tion and output reduction may be proportional to each other. One must add, however, that even if it were known that this relationship is true for agriculture in cases where considerable disguised unemployment, or observed unemployment, exists, the reduction in physical capacity per man need not result in an actual reduction in total output. It may simply mean that more of the unemployed become absorbed in the work involved.
The economic consequences of all these effects are not entirely clear. Both the sib-number and sib-spacing effects seem to diminish physical size, linguistic skills, relative immunity from disease, and I.Q. (17, p. 130). It should be emphasized that these elements are not entirely separate from one another. Nurture effects will also affect the consequences of formal schooling in the sense that the capacity to absorb formal schooling will depend to a great degree on the nurture aspects.* Thus what appears as part of the economic returns to formal schooling is in fact a return to nurture, since it is the nurture elements that determine the capacity to take advantage of formal schooling. The main element to be noted is that a greater rate of population growth will set in motion demographic causative effects all of which have an adverse impact on economic growth.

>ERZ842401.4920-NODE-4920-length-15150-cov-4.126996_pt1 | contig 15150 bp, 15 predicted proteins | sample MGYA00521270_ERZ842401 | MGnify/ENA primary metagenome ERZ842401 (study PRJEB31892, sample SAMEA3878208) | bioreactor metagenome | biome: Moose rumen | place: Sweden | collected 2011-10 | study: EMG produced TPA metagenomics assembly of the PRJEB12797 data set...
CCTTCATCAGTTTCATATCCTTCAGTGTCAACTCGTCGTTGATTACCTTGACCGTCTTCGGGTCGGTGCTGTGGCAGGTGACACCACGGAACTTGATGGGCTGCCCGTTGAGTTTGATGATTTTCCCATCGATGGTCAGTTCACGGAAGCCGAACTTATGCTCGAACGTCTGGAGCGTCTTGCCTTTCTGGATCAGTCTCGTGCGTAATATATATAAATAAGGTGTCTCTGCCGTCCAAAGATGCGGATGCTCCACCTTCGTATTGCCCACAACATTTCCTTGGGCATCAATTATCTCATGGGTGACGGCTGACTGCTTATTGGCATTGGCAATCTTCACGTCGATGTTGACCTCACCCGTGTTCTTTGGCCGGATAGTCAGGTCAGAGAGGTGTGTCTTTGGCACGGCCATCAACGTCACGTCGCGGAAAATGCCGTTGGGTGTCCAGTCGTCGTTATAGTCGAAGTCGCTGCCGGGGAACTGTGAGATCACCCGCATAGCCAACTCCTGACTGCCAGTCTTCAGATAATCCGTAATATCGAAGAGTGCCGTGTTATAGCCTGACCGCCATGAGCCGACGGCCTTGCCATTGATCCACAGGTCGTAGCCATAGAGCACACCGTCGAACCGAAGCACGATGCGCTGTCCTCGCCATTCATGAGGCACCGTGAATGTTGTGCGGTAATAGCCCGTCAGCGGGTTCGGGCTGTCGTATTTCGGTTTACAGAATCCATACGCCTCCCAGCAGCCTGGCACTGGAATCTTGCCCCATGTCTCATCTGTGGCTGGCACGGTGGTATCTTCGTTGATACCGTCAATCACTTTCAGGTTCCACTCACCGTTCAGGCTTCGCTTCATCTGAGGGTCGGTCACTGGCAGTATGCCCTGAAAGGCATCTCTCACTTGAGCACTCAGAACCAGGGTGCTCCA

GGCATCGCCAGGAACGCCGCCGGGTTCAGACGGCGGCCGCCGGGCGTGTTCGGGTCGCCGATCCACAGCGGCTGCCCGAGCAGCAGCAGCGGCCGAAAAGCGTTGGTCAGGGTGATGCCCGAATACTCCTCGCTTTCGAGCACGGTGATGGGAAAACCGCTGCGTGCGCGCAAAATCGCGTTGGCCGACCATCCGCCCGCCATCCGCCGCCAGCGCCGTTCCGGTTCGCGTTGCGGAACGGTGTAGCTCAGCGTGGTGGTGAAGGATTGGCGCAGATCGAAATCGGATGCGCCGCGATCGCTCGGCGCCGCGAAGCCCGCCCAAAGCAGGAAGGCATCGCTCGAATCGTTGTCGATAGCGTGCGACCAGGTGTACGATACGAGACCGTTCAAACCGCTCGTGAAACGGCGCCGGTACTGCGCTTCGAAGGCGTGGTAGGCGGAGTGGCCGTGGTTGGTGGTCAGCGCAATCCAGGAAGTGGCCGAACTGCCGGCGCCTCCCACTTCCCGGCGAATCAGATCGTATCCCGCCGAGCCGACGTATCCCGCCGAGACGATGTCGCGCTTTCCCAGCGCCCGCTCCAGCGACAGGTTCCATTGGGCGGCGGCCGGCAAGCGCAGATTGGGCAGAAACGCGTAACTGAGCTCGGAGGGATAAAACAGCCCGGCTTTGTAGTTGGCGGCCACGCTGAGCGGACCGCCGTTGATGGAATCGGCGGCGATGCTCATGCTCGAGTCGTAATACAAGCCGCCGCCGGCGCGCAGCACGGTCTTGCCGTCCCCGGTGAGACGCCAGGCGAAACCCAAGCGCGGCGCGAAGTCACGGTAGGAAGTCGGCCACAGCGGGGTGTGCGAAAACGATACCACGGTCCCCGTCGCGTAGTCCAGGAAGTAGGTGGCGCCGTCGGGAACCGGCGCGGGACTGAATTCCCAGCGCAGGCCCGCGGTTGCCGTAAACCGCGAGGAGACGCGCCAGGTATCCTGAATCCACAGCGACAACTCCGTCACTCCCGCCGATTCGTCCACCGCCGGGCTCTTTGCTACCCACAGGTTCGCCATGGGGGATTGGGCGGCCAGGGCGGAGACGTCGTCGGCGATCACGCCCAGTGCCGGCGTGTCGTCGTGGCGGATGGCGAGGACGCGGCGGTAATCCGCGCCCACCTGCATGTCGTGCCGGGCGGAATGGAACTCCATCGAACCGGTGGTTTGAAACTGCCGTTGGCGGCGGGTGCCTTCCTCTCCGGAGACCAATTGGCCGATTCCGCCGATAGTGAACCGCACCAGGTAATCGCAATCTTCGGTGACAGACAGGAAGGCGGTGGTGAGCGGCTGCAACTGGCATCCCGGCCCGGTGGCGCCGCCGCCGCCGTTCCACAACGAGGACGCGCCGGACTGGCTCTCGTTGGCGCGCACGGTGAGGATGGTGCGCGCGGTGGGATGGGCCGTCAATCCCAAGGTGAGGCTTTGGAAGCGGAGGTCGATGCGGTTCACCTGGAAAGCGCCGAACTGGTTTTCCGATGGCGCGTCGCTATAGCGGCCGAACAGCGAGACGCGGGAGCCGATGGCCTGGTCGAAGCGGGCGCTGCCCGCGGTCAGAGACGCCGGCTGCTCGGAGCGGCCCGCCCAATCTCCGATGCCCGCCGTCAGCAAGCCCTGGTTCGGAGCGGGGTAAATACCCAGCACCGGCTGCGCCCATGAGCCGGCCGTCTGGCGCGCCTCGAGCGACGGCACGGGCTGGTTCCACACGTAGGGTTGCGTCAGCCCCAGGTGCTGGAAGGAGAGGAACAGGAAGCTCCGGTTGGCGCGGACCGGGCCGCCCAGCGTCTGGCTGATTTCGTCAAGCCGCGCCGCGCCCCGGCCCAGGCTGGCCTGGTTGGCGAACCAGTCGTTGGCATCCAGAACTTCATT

The argument presented is that higher rates of population growth (compared to lower rates) are associated with (a) a younger population and hence a higher dependency ratio, (b) usually a higher average sib number, (c) usually closer sib spacing, and probably (d) a greater number of pregnancies per woman and perhaps higher maternal mortality and morbidity. (This last depends upon the degree to which the higher rate of population growth is a result of lower mortality rather than higher fertility.) The impacts of these four demographic effects on dependency, malnutrition, degree of maternal deprivation, speech and personality formation, I.Q., and on success indicators are all adverse to economic growth and the average acquired economic quality of the labor force.
For the most part the data are only suggestive, providing clues to the importance of the elements considered. Unfortunately, there is a lack of statistical information as to how important these elements are from a macro-economic viewpoint. We do not know what rates of population growth at what level of per capita income will lead to what degree of malnutrition or
*Tanncr (16, p. 211) states that Doughs in 1960 reported from a sample of children in Great Britain that "early maturers had gained significantly more successes than late maturcrs in the examination for entry to secondary schools at age 11. Not only were their test papers better; the reports of the teachers upon their behavior in class also favored them." However, the later maturers catch up when they reach their physical growth spurt.